Andrew Lycett Talks To Jan Morris by Andre Lycett

Andre Lycett

Andrew Lycett Talks To Jan Morris


As NIMBLE AT conveying the vagaries of power in Southern Africa, as the play of light on Venice lagoon or the patter of the New Yorker, Jan Morris is the great virtuoso of travel writers, sometimes summoning the energy of a full verbal orchestra, on other occasions reflecting with the poignancy of a carefully stopped single instrument.

She first became widely known in 1953, when, on cue for Coronation Day, she gave the world news of the conquest of Mount Everest. At the time she was James Morris, a dashing former army officer turned journalist. Under this name, over the next twenty years, she produced a series of books, including superior travelogues about America and Arabia, sophisticated histories of cities such as Venice and Oxford, and the first two volumes of her colourful Pax Britannica trilogy, charting the rise and fall of the British Empire during the nineteenth century.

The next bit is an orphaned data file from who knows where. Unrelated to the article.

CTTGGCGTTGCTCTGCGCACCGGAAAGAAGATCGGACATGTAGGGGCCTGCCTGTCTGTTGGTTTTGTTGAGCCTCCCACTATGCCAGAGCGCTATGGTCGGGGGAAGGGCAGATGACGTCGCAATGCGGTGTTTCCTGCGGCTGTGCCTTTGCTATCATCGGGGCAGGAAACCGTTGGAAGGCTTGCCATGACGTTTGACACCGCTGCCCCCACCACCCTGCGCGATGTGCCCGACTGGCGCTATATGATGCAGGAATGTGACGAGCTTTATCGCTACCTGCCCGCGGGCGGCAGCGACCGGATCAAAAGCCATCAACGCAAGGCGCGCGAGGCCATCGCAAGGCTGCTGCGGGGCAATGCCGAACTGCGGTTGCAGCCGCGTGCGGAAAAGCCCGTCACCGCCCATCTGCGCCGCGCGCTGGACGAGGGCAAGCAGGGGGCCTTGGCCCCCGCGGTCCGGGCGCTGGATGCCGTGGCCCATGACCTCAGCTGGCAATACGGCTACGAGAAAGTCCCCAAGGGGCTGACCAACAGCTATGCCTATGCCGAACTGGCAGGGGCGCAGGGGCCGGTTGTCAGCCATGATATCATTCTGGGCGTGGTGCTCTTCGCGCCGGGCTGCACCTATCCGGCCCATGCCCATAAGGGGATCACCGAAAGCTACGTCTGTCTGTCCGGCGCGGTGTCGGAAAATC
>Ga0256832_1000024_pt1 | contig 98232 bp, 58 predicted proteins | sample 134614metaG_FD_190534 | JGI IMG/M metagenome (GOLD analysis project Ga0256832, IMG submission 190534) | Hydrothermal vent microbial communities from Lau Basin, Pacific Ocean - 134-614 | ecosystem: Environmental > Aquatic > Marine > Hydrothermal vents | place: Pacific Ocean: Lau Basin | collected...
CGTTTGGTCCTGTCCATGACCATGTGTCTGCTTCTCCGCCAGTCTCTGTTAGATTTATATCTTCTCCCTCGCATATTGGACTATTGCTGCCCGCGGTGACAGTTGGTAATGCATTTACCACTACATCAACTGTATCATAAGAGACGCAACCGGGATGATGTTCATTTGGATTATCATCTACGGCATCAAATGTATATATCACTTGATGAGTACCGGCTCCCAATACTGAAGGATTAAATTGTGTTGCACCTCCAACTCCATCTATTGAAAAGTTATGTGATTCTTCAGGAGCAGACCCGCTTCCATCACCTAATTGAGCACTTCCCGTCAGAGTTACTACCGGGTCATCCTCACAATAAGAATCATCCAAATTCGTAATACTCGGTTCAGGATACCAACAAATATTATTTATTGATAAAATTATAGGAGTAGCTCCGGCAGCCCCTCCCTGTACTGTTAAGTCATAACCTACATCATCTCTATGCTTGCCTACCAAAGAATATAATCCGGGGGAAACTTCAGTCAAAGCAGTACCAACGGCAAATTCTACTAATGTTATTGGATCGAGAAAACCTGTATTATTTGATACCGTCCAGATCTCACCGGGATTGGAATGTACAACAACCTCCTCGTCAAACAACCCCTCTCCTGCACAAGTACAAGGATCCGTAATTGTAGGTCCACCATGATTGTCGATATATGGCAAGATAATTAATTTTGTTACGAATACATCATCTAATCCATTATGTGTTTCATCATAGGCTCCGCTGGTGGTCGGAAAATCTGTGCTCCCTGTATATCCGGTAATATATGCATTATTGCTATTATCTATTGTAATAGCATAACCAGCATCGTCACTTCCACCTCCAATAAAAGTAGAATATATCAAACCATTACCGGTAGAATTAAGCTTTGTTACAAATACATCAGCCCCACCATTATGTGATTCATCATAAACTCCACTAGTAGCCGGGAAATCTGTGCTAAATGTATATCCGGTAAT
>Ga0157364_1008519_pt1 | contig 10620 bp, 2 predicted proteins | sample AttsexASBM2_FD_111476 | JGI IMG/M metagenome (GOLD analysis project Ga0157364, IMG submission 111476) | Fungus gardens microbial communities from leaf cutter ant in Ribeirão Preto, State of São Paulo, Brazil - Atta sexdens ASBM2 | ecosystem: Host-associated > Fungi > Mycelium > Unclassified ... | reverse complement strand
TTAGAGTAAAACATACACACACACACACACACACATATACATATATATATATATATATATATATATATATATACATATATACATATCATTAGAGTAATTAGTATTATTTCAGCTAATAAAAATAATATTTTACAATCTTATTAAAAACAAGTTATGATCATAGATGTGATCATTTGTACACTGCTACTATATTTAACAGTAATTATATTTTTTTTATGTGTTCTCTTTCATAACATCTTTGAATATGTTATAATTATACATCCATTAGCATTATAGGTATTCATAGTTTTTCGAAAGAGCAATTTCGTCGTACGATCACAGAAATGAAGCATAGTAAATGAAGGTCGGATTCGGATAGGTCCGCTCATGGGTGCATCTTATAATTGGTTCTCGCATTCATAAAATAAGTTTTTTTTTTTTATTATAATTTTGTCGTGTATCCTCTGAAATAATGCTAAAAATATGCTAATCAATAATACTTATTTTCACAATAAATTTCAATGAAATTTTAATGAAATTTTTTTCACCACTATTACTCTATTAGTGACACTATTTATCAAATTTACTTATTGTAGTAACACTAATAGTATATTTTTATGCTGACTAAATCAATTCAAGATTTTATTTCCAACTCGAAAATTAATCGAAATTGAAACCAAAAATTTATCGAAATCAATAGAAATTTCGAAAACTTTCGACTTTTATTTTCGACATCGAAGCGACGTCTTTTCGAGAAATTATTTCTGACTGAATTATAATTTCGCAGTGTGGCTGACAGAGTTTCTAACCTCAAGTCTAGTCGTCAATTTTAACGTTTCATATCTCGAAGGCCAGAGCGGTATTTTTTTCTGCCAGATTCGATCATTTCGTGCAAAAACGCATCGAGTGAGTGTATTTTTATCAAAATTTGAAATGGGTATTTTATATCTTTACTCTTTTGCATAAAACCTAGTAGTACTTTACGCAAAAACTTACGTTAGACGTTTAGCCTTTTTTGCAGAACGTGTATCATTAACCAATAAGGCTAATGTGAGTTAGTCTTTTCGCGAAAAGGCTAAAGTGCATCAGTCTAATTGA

But she always felt an outsider because, for as long she could remember, she was certain she was a woman. After great personal anguish she summoned the courage to change her sex - the story she told in Conundrum, published in 1974.

In the three subsequent decades, she has continued her travels in different

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